June 22, 2008
June 22, 2008
June 25, 2008
Continuing Professional Development
13.46.1 - 13.46.8
A Guided Tour of the Future of Education
Introduction As an instructor have you ever found your self exasperated by students who sit passively in class despite your best efforts at engaging them? From the other side of the desk, there are enumerable students desperately wishing the instructor would find a way to teach that wasn’t just lecture with PowerPoint or equations on a white board. If a classroom existed that required active participation of all students and instructors and there was immediate and meaningful feedback based on the students’ ability to demonstrate what was learned, would you use it?
Not today and not next year, but during the professional career of most of today’s educators, this classroom will exist. A prototype of this environment exists and is being used by millions of students and a growing number of educators. Actually it is not one prototype but several that go under the names of wikis, social networks, and virtual environments.
Wiki A wiki is a piece of software that resides on a server and permits individuals to create and edit content of web pages using a web browser. They support hyperlinks and generally incorporate a simple mechanism for creating new pages and links between internal pages. In addition to adding and modifying content, individuals may also be able to change the organization of the content. The first wiki – wikiwikiweb – was developed by Ward Cunningham in 1994. (1)
The key value of a wiki is that multiple users can easily add, edit, and amend a collective pool of knowledge, all while preserving a record of how, when, and by whom the information was added. This “history” mechanism of the wiki page allows the co-authors to analyze and debate revisions, revert to previous versions, and provide a measure of accountability and/or achievement by identifying each contributor to the knowledge base. Many wikis also allow the incorporation of various kinds of media, including images, graphs, and audio/video content, that allow for the development of media rich content repositories. Perhaps the best known application of a wiki is the Wikipedia project, “the free encyclopedia that anyone can edit” (2), but wikis are also being used by businesses for knowledge management, by researchers to document progress and findings, and by educators to allow for collaborative creation of content.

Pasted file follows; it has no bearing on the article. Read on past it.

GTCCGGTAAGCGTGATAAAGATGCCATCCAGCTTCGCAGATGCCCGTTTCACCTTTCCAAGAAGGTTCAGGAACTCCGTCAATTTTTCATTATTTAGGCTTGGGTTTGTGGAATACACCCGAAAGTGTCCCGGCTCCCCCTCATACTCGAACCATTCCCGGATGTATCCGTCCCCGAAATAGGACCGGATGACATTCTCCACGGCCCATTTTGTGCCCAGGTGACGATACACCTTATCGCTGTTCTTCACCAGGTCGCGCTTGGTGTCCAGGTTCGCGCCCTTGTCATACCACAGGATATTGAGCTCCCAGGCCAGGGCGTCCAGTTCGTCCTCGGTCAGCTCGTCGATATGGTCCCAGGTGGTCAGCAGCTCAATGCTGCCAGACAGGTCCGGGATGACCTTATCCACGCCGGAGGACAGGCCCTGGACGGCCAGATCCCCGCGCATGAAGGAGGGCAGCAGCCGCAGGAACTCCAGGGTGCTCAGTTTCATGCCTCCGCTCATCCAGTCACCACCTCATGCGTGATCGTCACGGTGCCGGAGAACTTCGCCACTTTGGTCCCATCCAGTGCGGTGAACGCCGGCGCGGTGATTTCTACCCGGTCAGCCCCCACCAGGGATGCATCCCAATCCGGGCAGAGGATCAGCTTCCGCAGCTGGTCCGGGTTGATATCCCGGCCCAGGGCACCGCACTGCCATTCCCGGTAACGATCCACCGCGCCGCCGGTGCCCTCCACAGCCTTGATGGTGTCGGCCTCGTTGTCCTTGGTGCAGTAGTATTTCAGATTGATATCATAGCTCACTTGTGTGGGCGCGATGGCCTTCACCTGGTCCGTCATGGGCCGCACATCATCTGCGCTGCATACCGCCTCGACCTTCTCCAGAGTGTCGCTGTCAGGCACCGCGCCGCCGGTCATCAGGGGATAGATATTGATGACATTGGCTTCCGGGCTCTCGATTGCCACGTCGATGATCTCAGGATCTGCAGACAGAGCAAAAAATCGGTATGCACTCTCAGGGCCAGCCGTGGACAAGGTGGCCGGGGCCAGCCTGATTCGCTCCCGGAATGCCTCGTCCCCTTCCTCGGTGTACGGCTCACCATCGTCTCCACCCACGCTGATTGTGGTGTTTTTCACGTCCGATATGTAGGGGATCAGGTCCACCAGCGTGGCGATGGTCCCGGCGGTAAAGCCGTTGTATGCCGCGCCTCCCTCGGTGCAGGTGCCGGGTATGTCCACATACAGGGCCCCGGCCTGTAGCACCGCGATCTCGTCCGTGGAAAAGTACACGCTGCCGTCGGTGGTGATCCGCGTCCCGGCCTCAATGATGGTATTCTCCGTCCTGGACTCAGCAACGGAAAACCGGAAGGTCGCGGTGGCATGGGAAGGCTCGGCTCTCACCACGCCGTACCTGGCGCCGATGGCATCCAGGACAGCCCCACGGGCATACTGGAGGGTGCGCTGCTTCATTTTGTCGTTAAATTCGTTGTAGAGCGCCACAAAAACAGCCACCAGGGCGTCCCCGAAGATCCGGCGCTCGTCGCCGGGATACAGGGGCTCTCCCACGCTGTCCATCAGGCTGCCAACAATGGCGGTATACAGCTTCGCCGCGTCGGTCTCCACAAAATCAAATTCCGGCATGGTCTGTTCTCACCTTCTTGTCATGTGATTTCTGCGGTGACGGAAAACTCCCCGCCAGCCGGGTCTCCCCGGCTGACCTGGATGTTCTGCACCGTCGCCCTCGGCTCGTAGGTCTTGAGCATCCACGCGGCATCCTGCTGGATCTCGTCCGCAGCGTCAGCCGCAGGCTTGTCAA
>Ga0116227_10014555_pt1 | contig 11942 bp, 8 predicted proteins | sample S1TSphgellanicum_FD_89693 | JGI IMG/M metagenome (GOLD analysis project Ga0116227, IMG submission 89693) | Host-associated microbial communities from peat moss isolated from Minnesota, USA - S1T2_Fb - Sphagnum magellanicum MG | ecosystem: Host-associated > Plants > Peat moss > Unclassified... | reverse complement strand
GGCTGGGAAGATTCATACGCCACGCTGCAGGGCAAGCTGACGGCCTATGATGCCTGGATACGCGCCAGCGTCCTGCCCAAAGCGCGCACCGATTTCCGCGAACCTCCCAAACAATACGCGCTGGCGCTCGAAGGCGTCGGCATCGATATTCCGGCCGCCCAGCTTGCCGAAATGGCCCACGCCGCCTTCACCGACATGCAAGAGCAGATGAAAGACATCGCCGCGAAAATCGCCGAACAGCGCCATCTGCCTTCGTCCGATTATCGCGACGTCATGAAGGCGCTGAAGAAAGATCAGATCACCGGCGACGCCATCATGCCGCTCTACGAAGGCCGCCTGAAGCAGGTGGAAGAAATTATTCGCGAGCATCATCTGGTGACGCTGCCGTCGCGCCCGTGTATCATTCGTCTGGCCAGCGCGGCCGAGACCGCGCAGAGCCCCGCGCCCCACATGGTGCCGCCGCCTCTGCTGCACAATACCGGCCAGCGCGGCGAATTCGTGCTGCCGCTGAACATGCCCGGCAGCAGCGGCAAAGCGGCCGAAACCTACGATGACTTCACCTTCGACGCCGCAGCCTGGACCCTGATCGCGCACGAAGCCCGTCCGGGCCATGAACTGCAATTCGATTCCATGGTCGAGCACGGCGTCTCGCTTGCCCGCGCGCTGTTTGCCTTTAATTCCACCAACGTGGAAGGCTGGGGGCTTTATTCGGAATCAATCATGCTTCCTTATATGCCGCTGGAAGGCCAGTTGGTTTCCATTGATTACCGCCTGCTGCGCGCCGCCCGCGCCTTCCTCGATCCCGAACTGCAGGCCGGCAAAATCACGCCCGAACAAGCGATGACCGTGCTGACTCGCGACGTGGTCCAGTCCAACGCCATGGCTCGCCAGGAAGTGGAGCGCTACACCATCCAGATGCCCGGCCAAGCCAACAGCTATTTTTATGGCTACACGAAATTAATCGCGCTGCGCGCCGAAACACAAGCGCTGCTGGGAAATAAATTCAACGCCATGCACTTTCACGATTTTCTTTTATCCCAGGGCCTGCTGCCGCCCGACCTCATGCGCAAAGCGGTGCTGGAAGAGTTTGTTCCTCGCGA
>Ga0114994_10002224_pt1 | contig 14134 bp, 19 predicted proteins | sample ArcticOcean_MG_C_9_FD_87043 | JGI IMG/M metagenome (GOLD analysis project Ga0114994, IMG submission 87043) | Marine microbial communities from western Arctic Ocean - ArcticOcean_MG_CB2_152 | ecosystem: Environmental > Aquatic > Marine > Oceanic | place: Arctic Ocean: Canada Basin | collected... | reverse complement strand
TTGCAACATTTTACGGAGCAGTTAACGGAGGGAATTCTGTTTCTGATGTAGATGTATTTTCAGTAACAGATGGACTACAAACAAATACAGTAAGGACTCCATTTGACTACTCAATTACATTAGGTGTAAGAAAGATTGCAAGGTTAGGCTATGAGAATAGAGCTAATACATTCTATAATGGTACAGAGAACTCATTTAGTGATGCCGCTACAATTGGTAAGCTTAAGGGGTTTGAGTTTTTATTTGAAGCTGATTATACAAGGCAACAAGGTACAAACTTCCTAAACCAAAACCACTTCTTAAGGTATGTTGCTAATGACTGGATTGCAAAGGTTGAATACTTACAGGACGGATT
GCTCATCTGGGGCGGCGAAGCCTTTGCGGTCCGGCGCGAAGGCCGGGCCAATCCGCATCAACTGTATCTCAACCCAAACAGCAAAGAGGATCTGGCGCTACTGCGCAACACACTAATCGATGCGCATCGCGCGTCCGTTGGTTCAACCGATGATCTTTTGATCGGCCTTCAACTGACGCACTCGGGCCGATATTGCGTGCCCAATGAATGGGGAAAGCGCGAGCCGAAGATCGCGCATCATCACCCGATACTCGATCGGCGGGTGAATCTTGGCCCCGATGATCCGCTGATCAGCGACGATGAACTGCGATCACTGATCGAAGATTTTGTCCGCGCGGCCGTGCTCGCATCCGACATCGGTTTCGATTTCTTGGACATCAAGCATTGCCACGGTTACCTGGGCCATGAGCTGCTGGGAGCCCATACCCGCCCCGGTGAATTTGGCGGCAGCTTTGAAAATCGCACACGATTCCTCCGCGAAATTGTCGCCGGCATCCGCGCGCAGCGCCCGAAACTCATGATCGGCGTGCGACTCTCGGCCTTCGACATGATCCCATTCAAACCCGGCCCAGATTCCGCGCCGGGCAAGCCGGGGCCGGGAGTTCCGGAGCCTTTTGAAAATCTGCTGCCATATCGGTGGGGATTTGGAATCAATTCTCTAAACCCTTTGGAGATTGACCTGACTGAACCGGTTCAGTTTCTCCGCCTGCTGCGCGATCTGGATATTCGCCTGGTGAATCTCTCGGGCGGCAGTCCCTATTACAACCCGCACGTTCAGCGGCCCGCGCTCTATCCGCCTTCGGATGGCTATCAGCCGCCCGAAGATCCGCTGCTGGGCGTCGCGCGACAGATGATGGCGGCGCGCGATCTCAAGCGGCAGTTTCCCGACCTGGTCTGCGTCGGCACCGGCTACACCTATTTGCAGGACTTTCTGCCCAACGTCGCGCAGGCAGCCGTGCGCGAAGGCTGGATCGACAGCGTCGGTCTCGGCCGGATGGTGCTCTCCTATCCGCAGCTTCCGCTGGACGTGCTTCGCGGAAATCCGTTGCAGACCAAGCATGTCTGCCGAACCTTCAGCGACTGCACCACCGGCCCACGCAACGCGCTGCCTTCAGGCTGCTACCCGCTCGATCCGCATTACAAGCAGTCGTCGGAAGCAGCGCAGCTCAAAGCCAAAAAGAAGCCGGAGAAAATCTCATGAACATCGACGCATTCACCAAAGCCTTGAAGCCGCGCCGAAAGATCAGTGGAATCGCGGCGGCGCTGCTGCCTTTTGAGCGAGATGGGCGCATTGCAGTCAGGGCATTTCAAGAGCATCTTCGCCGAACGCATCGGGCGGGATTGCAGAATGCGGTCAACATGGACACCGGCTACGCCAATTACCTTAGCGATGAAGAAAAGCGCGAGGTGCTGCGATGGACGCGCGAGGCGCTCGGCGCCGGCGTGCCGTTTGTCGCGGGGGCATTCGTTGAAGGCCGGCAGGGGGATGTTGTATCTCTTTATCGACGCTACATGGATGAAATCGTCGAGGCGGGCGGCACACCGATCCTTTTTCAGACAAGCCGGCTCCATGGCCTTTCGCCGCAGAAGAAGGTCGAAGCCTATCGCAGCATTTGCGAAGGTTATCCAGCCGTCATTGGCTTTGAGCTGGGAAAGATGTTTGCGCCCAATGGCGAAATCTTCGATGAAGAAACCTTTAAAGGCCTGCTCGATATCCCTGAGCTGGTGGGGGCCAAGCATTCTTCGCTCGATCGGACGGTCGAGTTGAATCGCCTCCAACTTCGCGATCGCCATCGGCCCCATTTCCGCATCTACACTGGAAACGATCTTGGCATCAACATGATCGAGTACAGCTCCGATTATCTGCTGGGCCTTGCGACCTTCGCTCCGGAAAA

Virtual Environments Characteristics often attributed to virtual environments include (adapted from Dillenbourg (3)): • The information space has been specifically designed and includes an explicit representation • Interactions occur in the information space • Users of the information space are able to construct elements of that space
These characteristics transform an information space into an environment that facilitates interaction and creation of content.
An important subset of virtual environments are referred to as MUVEs, multi-user virtual environments. These typically support three dimensional graphics, allow for many simultaneous
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